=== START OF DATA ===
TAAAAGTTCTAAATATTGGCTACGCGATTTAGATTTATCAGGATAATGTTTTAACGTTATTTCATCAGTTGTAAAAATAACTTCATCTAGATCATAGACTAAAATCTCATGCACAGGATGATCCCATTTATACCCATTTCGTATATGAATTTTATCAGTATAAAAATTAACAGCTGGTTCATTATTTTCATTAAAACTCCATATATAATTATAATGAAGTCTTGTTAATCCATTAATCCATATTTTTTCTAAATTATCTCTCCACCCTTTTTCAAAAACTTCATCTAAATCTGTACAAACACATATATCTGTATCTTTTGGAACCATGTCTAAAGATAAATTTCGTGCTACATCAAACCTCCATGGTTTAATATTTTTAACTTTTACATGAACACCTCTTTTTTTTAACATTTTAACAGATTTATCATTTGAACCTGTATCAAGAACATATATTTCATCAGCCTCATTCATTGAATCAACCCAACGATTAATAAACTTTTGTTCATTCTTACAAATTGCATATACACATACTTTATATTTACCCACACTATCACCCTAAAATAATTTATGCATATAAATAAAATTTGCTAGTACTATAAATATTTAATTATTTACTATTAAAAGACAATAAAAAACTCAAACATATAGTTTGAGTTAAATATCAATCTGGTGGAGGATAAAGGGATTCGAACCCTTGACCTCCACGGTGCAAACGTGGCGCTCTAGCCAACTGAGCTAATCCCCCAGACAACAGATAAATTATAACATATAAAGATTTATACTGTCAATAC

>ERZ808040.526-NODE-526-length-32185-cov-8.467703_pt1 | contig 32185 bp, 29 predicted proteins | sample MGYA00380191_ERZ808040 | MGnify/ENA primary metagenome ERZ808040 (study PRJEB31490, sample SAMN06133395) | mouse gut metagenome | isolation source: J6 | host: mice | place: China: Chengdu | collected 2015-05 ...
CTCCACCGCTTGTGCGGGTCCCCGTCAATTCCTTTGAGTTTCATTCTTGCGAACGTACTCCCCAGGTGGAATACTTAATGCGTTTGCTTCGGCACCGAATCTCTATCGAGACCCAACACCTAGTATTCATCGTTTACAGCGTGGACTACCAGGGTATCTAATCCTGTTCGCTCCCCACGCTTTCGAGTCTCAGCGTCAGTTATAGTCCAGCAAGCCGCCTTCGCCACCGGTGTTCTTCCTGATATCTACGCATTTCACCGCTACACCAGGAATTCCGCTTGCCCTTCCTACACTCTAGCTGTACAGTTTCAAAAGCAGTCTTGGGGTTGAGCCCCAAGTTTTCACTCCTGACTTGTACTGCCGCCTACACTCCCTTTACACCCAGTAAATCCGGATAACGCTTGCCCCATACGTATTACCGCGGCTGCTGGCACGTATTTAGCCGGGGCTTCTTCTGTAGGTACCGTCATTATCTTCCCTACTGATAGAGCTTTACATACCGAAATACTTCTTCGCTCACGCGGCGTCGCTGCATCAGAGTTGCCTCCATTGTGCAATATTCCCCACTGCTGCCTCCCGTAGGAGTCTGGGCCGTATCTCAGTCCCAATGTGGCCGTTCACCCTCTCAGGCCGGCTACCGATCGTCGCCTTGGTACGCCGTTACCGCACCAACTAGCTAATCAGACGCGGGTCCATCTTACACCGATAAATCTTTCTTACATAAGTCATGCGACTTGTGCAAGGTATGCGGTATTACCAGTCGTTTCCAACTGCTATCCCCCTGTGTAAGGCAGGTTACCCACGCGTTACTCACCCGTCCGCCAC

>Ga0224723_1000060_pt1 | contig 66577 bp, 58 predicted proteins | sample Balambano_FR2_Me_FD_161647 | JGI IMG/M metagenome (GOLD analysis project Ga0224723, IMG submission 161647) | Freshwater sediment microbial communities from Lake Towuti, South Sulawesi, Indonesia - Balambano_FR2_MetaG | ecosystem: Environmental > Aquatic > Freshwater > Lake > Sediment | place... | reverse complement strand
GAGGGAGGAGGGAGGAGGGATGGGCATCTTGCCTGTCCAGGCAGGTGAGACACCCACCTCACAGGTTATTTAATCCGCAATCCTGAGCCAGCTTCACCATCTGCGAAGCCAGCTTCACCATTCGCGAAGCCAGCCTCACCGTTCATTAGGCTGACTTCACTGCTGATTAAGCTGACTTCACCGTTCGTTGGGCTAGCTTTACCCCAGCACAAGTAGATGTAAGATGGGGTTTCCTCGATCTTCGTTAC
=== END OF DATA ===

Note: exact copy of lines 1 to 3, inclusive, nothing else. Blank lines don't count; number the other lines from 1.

TAAAAGTTCTAAATATTGGCTACGCGATTTAGATTTATCAGGATAATGTTTTAACGTTATTTCATCAGTTGTAAAAATAACTTCATCTAGATCATAGACTAAAATCTCATGCACAGGATGATCCCATTTATACCCATTTCGTATATGAATTTTATCAGTATAAAAATTAACAGCTGGTTCATTATTTTCATTAAAACTCCATATATAATTATAATGAAGTCTTGTTAATCCATTAATCCATATTTTTTCTAAATTATCTCTCCACCCTTTTTCAAAAACTTCATCTAAATCTGTACAAACACATATATCTGTATCTTTTGGAACCATGTCTAAAGATAAATTTCGTGCTACATCAAACCTCCATGGTTTAATATTTTTAACTTTTACATGAACACCTCTTTTTTTTAACATTTTAACAGATTTATCATTTGAACCTGTATCAAGAACATATATTTCATCAGCCTCATTCATTGAATCAACCCAACGATTAATAAACTTTTGTTCATTCTTACAAATTGCATATACACATACTTTATATTTACCCACACTATCACCCTAAAATAATTTATGCATATAAATAAAATTTGCTAGTACTATAAATATTTAATTATTTACTATTAAAAGACAATAAAAAACTCAAACATATAGTTTGAGTTAAATATCAATCTGGTGGAGGATAAAGGGATTCGAACCCTTGACCTCCACGGTGCAAACGTGGCGCTCTAGCCAACTGAGCTAATCCCCCAGACAACAGATAAATTATAACATATAAAGATTTATACTGTCAATAC

>ERZ808040.526-NODE-526-length-32185-cov-8.467703_pt1 | contig 32185 bp, 29 predicted proteins | sample MGYA00380191_ERZ808040 | MGnify/ENA primary metagenome ERZ808040 (study PRJEB31490, sample SAMN06133395) | mouse gut metagenome | isolation source: J6 | host: mice | place: China: Chengdu | collected 2015-05 ...
CTCCACCGCTTGTGCGGGTCCCCGTCAATTCCTTTGAGTTTCATTCTTGCGAACGTACTCCCCAGGTGGAATACTTAATGCGTTTGCTTCGGCACCGAATCTCTATCGAGACCCAACACCTAGTATTCATCGTTTACAGCGTGGACTACCAGGGTATCTAATCCTGTTCGCTCCCCACGCTTTCGAGTCTCAGCGTCAGTTATAGTCCAGCAAGCCGCCTTCGCCACCGGTGTTCTTCCTGATATCTACGCATTTCACCGCTACACCAGGAATTCCGCTTGCCCTTCCTACACTCTAGCTGTACAGTTTCAAAAGCAGTCTTGGGGTTGAGCCCCAAGTTTTCACTCCTGACTTGTACTGCCGCCTACACTCCCTTTACACCCAGTAAATCCGGATAACGCTTGCCCCATACGTATTACCGCGGCTGCTGGCACGTATTTAGCCGGGGCTTCTTCTGTAGGTACCGTCATTATCTTCCCTACTGATAGAGCTTTACATACCGAAATACTTCTTCGCTCACGCGGCGTCGCTGCATCAGAGTTGCCTCCATTGTGCAATATTCCCCACTGCTGCCTCCCGTAGGAGTCTGGGCCGTATCTCAGTCCCAATGTGGCCGTTCACCCTCTCAGGCCGGCTACCGATCGTCGCCTTGGTACGCCGTTACCGCACCAACTAGCTAATCAGACGCGGGTCCATCTTACACCGATAAATCTTTCTTACATAAGTCATGCGACTTGTGCAAGGTATGCGGTATTACCAGTCGTTTCCAACTGCTATCCCCCTGTGTAAGGCAGGTTACCCACGCGTTACTCACCCGTCCGCCAC